“Free speech” in the attention economy

This is an important point by Current Affairs editor Nathan Robinson which echoes an argument Will Davies made a couple of years ago. The claim of being suppressed, being denied a platform, plays an increasingly crucial role in how reactionary celebrities build their platform. It draws attention for their work, provides them with their narrative and imbues them with a veneer of ‘dangerousness’. From pg 306 of Robinson’s The Current Affairs Rules for Life:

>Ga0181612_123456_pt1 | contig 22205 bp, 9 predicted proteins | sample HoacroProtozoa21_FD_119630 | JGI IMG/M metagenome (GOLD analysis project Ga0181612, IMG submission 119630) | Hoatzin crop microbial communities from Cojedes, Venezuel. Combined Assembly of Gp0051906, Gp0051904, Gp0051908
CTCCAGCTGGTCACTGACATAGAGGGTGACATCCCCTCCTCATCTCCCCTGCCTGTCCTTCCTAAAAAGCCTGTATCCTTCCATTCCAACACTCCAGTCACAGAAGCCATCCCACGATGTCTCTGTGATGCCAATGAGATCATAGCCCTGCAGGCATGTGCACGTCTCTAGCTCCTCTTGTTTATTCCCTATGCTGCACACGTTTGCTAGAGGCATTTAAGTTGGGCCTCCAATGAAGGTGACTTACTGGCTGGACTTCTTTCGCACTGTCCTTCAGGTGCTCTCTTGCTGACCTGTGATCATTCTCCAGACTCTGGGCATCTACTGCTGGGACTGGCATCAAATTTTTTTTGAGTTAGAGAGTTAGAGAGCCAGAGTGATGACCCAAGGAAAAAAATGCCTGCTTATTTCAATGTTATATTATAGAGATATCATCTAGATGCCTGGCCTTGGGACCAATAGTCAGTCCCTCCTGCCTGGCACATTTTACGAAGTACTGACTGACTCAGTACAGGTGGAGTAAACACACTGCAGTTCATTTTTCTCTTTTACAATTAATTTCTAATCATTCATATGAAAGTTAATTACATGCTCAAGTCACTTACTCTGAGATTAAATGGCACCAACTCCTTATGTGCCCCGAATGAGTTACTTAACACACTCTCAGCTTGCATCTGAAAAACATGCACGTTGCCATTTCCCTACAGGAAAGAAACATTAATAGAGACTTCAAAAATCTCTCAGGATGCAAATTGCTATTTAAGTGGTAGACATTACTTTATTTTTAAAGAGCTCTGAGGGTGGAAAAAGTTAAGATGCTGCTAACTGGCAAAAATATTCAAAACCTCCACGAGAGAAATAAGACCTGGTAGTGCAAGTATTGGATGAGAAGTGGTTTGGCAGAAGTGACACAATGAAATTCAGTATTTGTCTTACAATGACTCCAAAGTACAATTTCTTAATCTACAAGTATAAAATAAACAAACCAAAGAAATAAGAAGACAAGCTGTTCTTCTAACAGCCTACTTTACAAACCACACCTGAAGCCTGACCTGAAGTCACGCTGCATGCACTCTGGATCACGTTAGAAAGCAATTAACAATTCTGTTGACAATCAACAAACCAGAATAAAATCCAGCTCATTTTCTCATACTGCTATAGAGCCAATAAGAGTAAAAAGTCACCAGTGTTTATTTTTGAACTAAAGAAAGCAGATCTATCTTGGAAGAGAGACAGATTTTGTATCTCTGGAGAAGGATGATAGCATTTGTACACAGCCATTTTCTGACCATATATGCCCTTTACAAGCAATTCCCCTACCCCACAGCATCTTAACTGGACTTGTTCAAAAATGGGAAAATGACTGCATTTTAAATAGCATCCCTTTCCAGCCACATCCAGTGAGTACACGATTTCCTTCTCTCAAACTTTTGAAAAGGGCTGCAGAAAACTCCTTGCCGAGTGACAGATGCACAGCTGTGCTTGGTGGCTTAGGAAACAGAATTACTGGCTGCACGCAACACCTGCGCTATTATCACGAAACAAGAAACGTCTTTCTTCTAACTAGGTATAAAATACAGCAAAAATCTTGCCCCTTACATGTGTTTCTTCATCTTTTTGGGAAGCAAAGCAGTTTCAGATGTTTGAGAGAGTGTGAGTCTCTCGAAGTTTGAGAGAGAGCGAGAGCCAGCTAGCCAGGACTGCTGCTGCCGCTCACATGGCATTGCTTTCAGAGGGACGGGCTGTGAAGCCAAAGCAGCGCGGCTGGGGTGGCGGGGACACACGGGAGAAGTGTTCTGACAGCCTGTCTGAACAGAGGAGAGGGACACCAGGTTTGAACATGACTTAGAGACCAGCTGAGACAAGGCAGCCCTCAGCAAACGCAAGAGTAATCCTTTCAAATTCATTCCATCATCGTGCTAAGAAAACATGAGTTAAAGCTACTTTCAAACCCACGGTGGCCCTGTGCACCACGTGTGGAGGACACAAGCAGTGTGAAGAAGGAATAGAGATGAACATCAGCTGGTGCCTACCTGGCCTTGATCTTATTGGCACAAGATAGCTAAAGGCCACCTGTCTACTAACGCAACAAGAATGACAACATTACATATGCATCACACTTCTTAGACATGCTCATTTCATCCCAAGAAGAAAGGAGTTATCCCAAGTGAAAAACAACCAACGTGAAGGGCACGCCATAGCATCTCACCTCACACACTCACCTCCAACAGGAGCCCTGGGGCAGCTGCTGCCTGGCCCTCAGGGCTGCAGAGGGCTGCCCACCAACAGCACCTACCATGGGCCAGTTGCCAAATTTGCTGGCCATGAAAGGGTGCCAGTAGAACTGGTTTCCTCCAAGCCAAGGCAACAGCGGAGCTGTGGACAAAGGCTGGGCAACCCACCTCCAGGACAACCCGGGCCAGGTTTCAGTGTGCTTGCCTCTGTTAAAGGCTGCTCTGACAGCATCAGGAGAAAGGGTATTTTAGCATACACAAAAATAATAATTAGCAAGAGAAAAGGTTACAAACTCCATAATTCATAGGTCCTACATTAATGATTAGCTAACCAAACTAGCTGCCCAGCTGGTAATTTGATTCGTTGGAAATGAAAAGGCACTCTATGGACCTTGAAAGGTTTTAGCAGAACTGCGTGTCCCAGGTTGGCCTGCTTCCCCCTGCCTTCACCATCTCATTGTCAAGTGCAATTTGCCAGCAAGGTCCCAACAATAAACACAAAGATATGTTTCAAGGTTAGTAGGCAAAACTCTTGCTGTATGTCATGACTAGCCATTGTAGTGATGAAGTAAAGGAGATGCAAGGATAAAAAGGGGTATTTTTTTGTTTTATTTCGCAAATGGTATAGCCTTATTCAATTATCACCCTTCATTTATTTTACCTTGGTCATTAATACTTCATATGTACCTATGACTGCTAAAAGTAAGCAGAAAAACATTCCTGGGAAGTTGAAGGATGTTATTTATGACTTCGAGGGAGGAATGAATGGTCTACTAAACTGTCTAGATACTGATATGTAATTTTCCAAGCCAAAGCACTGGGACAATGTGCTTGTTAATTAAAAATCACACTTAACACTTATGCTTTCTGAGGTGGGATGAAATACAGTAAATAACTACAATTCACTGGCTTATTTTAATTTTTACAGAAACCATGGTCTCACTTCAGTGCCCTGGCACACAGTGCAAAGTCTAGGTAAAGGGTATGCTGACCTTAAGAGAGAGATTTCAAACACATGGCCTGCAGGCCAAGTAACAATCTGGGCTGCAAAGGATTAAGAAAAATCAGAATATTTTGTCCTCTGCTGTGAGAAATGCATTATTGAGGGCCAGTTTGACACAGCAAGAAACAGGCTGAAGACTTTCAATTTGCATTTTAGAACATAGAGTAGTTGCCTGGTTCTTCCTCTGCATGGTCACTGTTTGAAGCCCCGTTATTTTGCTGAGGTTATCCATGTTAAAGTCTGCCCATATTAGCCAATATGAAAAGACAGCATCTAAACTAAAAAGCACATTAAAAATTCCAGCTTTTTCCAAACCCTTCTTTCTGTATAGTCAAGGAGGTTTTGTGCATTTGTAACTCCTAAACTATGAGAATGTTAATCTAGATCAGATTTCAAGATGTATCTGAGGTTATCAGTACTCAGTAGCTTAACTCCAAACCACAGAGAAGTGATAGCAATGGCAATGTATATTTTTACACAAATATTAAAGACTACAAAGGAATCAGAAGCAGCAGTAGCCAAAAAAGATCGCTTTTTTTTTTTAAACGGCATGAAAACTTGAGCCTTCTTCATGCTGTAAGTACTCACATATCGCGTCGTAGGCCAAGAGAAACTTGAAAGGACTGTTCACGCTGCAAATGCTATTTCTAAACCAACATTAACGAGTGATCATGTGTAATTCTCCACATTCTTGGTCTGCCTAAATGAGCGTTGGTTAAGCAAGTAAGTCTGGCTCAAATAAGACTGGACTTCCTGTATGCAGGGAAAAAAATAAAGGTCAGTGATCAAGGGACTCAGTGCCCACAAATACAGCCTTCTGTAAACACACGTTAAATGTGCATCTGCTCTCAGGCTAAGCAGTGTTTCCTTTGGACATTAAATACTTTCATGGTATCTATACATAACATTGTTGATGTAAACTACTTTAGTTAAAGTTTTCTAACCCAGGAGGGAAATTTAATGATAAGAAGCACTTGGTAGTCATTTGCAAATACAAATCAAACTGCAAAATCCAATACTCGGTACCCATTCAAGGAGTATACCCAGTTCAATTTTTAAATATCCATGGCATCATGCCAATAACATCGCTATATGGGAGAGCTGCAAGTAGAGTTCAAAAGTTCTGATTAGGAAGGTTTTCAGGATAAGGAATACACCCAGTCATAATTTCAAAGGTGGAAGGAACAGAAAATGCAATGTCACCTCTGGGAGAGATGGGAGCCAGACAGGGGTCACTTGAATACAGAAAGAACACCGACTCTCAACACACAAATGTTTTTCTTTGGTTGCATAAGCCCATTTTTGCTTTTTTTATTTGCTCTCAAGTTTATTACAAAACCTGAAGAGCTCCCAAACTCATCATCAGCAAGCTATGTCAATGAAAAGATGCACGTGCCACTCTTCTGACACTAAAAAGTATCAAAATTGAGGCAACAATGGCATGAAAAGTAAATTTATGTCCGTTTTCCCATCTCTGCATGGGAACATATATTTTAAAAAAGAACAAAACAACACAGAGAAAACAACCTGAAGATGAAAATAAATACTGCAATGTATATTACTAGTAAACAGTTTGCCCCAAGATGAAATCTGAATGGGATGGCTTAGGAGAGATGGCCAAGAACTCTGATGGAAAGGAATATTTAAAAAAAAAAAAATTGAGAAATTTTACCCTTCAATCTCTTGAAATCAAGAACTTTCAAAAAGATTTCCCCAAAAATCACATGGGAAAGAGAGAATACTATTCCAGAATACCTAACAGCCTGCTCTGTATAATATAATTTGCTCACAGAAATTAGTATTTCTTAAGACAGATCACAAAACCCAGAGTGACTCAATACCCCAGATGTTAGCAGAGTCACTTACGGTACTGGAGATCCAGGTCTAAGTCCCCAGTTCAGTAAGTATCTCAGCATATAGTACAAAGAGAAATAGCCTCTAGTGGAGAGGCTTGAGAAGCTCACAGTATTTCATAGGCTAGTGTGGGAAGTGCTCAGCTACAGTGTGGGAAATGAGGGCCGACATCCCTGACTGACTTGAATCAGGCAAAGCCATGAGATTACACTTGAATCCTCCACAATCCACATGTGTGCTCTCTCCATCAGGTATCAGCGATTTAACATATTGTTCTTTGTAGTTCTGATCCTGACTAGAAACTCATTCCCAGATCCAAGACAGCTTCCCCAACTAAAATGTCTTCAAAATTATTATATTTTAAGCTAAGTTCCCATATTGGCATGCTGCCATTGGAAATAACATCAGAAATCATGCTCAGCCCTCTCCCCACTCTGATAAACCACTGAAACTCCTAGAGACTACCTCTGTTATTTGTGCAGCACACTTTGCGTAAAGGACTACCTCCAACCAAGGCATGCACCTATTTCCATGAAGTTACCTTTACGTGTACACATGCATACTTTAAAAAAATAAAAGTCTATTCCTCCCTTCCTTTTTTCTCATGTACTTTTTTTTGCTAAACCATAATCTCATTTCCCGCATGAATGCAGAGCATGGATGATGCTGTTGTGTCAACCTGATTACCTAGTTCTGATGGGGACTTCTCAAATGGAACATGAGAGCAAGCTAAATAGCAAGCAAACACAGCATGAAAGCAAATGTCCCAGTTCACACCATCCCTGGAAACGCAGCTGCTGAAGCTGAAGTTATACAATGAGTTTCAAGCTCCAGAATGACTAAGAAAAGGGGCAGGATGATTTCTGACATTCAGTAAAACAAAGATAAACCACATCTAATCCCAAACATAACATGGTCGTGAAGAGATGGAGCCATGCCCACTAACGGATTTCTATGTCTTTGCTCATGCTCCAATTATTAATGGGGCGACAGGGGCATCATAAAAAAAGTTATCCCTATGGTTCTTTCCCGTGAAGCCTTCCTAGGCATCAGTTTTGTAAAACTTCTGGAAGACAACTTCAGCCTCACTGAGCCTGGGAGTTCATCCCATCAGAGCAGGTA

These guys, Murray, Yiannopoulos, Shapiro, they thrive on attention. They don’t get that attention for their ideas, because they don’t have any ideas that are worth listening to. They get attention from the reaction to them, and so that reaction is their lifeblood. If nobody cares about them or listens to them, they fade into insignificance. If we spend our energy trying to prevent them from opening their mouths, they get a big pleased smirk on their faces because they know that it’s going in the newspaper and it will be on repeat on Fox News. Yiannopoulos, for example, his book was called Dangerous and every chapter title is a variation on the same theme: “Why Feminists Hate Me” “Why Muslims Hate Me,” etc. Without the reaction, there’s no book.